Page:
One person I’ve worked with recently lifts my wheelchair in and out of the car and pushes me while we go for our long walks, because I can’t do it on my own.

Another person has become my hairdresser – even though they’re still a student – and I look so much better for it!

Yet another person appointed herself “dish-doer” whenever she came over for dinner – and rather than micro-manage the process to the way “I” might have wanted them done, she was encouraged to do the dishes however it worked best for her.

By sacrificing my power in the situation – by becoming humble – I earn the right to be listened to and for another person to accept that I mean what I say when I offer them the unthinkable gift of unconditional love.

 

3. I respond to fear with love and compassion.

We talk about this dichotomy between fear and love a lot here, and thoughts of self-harm or suicide are often fuelled by fear – fear of not being good enough; fear of being a burden; fear of unending pain; fear of never being able to be the person that we are deep down inside; fear that our very existence is causing pain to those around us.

The original question I was given that sparked this post was,

“What reasons would you give a person to talk them out of committing suicide?”

But to me the question is actually somewhat flawed. You see, I don’t think it’s possible to talk someone out of fear. But I do believe it’s possible to love people in such a way that it becomes possible for them to see themselves and the world in which they live in a new way.

I am convinced, in fact, that actions are far harder to argue with then words, and so I like to put bones and muscle and skin on my love – especially when dealing with these types of situations – so that people can experience love that values them exactly as they are – at their very worst!

 

4. If I do use words, I try to use them in the form of questions, not statements.

I operate under the assumption that everyone is uniquely created and has something to offer this world.

But I also know that we don’t always treat ourselves or each other like that is true, and when we lose sight of this, it can be difficult to remember what we’re here for, or why we should keep doing the hard work of being ourselves (especially if there are people in our lives actively telling us that “ourselves” is wrong).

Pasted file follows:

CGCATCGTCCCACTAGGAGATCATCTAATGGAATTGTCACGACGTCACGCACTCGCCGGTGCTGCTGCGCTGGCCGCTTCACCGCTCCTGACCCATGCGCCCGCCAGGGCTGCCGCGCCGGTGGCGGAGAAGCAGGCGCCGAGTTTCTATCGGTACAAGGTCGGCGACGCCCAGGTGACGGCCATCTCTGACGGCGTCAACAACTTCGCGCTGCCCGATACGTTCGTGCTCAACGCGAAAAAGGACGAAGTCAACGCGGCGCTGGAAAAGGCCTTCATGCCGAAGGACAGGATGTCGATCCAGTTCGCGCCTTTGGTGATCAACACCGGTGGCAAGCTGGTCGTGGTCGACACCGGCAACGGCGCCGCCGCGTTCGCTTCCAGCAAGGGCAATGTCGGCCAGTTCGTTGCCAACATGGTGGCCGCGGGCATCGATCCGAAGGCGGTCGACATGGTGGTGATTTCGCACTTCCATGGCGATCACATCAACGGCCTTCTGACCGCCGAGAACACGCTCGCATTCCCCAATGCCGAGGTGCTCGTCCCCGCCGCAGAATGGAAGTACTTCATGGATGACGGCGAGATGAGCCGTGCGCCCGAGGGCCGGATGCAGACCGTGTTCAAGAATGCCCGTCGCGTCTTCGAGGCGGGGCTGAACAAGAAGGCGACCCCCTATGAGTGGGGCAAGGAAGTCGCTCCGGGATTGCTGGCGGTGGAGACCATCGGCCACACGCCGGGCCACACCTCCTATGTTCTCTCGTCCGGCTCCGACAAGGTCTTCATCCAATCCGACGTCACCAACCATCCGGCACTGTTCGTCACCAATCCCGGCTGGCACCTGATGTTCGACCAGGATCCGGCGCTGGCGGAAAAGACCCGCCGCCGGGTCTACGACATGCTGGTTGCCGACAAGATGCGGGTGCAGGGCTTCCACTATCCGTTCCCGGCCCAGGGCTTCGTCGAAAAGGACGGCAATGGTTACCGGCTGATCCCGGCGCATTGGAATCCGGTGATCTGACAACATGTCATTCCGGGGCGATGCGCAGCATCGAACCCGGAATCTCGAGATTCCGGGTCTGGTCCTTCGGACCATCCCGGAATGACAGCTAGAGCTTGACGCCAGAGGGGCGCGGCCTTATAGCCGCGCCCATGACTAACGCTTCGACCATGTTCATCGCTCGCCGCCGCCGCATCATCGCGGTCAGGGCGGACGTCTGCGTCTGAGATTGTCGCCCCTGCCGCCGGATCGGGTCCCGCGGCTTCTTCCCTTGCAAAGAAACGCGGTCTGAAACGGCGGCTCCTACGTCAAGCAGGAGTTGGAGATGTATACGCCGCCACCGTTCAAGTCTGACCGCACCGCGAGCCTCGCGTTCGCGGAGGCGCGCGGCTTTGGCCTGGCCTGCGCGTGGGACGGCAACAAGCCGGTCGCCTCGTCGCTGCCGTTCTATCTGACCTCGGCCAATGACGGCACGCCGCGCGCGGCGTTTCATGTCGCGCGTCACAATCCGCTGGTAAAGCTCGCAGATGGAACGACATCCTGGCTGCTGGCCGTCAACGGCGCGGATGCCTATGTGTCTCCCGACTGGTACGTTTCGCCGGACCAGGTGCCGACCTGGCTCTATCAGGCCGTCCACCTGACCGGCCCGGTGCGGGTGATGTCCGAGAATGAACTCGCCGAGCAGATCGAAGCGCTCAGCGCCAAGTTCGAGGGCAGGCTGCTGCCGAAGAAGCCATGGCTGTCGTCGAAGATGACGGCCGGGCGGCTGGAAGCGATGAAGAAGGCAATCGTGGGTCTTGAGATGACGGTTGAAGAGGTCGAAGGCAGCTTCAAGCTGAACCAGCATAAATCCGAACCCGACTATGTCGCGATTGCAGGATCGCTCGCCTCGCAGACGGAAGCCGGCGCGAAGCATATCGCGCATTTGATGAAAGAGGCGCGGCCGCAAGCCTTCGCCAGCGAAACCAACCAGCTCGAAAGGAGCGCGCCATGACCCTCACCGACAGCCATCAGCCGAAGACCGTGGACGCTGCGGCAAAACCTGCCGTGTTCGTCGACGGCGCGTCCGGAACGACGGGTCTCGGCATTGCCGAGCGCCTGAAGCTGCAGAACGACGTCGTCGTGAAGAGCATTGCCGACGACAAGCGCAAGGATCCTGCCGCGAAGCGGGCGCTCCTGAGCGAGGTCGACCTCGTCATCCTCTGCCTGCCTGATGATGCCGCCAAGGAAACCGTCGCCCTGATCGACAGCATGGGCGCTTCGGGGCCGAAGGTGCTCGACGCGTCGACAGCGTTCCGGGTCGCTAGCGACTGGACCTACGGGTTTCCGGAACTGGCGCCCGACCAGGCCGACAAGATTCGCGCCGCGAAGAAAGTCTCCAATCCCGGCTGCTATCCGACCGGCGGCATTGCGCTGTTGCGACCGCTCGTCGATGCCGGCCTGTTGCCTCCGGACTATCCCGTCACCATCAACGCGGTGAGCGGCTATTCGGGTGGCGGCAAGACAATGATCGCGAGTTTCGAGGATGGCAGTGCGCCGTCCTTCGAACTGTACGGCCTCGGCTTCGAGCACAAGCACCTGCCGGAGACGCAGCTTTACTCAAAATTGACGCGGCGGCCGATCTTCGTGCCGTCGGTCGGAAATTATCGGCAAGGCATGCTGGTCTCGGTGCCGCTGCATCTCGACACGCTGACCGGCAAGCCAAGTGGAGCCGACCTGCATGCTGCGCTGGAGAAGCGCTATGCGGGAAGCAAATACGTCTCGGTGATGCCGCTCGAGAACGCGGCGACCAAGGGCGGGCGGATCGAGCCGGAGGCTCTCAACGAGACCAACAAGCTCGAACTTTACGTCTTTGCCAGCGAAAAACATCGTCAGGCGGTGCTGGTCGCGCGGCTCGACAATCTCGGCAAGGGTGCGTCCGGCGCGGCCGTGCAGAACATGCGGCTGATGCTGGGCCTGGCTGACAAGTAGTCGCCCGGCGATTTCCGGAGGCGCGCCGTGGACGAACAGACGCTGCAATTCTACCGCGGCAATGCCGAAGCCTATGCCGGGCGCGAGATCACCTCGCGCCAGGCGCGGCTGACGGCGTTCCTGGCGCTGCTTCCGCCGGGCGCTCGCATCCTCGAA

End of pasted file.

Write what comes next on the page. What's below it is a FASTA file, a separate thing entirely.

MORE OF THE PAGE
So I use questions to try to help uncover that unique individual. And then I listen intently to their answers, taking them time to see and hold and gently respond to the hurt and pain and brokenness that comes through in their answers.

Like a gem hidden deep inside a cave, once they see the beauty of the person they are again – and see that I can see that beauty as well – they are often willing to at least wait to make their decision.

 

5. I connect them to a broader support structure. 

There can be no “saviour” complex with suicidality.

Loneliness and disconnection and worthlessness can only be healed in community, and community requires more than just two people.

Community needs friends, colleagues and acquittances. It probably will need a good counsellor or support group.

But one of the biggest things I’ve found that can make a difference for someone is a community of caring folks who are committed to them and would notice and care and lose out on something if anything were to happen to them.

 

6. I commit to walking with them for as long as they need me to be there.

Over the years that’s happened through texts or coffees, breakfast dates and late-night sobbing phone calls.

It’s come through creating space in our home for the person and in our community of friends.

For people to have come to a point of self-harm or suicidality took time.

For the shattered pieces of self to be made whole again will take time as well.

Which can only happen if we go back to the beginning and go through the cycle again and again and again for as long as it takes.

 

If anything in this post resonates with you, please do feel free to get in touch today!